School Lunchtime Supervisors might wear aprons, coloured bibs or other uniforms. The work can be noisy, and those with playground duties must be prepared to work outside in different types of weather (although, you'll supervise children indoors if the weather's very cold, windy, wet or hot).
There will usually be regular team meetings outside of lunch times, to discuss issues such as changes to lunch times, safety concerns and any particular problems an individual child might be experiencing.
Being able to read, write and speak Welsh may be an advantage when you’re looking for work in Wales.
Personal Qualities and Skills
To become a School Lunchtime Supervisor, you'll need:
- a strong sense of responsibility for children's safety
- good listening skills and the ability to comfort children who are upset
- teamwork skills to work with other Supervisors, Teachers and Teaching Assistants
- the ability to maintain order and deal with bad behaviour, with a firm but fair approach
- willingness to work outside (this isn't always essential depending on the job)
- an awareness of religious/cultural differences, and the needs of disabled children
First aid skills are very useful.
Pay and Opportunities
The pay rate below is approximate.
- Starting: £17,500
Hours of Work
School Lunchtime Supervisors work during school lunch breaks, around five to ten hours a week. This is usually between 11:30 am and 1:30 pm. You might also take part in regular, paid team meetings outside lunch times.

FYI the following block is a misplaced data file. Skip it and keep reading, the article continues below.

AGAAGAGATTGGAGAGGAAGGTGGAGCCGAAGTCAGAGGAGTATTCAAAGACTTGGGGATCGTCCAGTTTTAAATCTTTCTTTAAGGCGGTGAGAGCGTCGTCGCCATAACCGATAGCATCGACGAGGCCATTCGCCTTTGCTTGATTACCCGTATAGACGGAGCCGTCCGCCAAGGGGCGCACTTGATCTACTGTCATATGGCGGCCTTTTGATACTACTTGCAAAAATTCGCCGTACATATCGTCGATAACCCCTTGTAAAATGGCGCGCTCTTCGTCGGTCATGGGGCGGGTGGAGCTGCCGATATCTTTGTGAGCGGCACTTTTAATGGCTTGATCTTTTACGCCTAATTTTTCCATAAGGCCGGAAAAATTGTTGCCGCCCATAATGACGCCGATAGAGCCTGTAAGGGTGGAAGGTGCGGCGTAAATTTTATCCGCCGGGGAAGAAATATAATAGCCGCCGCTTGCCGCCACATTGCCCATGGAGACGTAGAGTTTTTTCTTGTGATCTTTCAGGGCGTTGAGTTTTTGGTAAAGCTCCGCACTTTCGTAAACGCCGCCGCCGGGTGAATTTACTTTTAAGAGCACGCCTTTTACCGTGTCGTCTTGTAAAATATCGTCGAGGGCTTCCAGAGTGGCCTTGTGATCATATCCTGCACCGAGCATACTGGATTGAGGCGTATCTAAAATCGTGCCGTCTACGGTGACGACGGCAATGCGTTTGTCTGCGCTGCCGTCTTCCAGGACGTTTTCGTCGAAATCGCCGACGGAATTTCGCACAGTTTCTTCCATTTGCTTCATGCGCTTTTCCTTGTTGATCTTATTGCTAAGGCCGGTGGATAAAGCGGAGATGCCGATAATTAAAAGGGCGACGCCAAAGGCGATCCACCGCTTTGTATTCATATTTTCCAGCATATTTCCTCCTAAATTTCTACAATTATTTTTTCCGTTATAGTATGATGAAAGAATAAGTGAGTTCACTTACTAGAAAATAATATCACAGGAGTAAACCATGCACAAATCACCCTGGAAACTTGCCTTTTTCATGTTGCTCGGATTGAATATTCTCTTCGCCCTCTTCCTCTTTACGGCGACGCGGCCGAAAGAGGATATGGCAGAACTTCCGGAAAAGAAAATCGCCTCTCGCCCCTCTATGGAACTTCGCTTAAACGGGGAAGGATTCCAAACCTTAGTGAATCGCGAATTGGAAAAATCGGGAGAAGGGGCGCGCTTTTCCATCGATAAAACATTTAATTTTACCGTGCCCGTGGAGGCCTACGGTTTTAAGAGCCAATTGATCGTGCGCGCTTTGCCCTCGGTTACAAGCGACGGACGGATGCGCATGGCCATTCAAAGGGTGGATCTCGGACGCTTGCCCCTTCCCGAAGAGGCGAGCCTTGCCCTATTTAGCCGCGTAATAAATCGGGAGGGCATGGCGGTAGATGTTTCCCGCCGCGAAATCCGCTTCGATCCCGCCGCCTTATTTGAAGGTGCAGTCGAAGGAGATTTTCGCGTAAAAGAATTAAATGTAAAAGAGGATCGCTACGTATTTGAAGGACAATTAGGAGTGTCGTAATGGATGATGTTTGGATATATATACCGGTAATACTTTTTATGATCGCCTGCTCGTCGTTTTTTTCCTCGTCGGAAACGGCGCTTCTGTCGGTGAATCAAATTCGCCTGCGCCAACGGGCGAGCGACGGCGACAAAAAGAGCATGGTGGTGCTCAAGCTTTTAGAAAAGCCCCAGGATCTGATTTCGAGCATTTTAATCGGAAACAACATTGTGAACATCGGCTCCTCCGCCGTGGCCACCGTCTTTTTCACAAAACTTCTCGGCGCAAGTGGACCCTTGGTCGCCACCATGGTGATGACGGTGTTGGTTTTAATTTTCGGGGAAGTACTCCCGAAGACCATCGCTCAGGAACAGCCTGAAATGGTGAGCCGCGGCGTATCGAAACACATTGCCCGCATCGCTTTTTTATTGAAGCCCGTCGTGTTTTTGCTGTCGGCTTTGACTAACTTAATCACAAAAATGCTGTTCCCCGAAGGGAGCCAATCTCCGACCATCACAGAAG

Where could I work?
Employers include primary, secondary and special schools throughout the UK. Employers are mainly local authorities; privately-run schools also employ School Lunchtime Supervisors.
Where are vacancies advertised?
Vacancies are advertised in local newspapers, at Jobcentre Plus and on the Find a Job website, on job boards, and on local authority websites.
Entry Routes and Training
You don't need any qualifications to become a School Lunchtime Supervisor. Some local authorities only take on people aged at least 18.
You'll have on-the-job training led by experienced staff. You might also go on a first aid course.
Small schools might have only one School Lunchtime Supervisor, making progression difficult. However, most have a team of Supervisors, so you could be able to progress to a Senior Supervisor position.
This job could help you develop some of the knowledge and skills you would need as a Teaching Assistant.
Experience of working with children in another role is very useful. For example, a Primary School Lunchtime Supervisor might have developed useful skills and knowledge as a Playworker or by working in a nursery.
Rehabilitation of Offenders Act
This career is an exception to the Rehabilitation of Offenders Act 1974, so you must tell an employer about any spent or unspent convictions, cautions, reprimands or warnings, if they ask you to. This is different from other careers, where you only have to tell them about any unspent convictions if you are asked to.
You don't need any qualifications to become a School Lunchtime Supervisor.
Some local authorities only take on people aged at least 18.
Experience of working with children in another role is very useful. For example, a primary school lunchtime supervisor might have developed useful skills and knowledge as a playworker or by working in a nursery.
Apprenticeships: Get In. Go Far
National Apprenticeship Service (NAS)
Tel: 0800 015 0400
Local government vacancies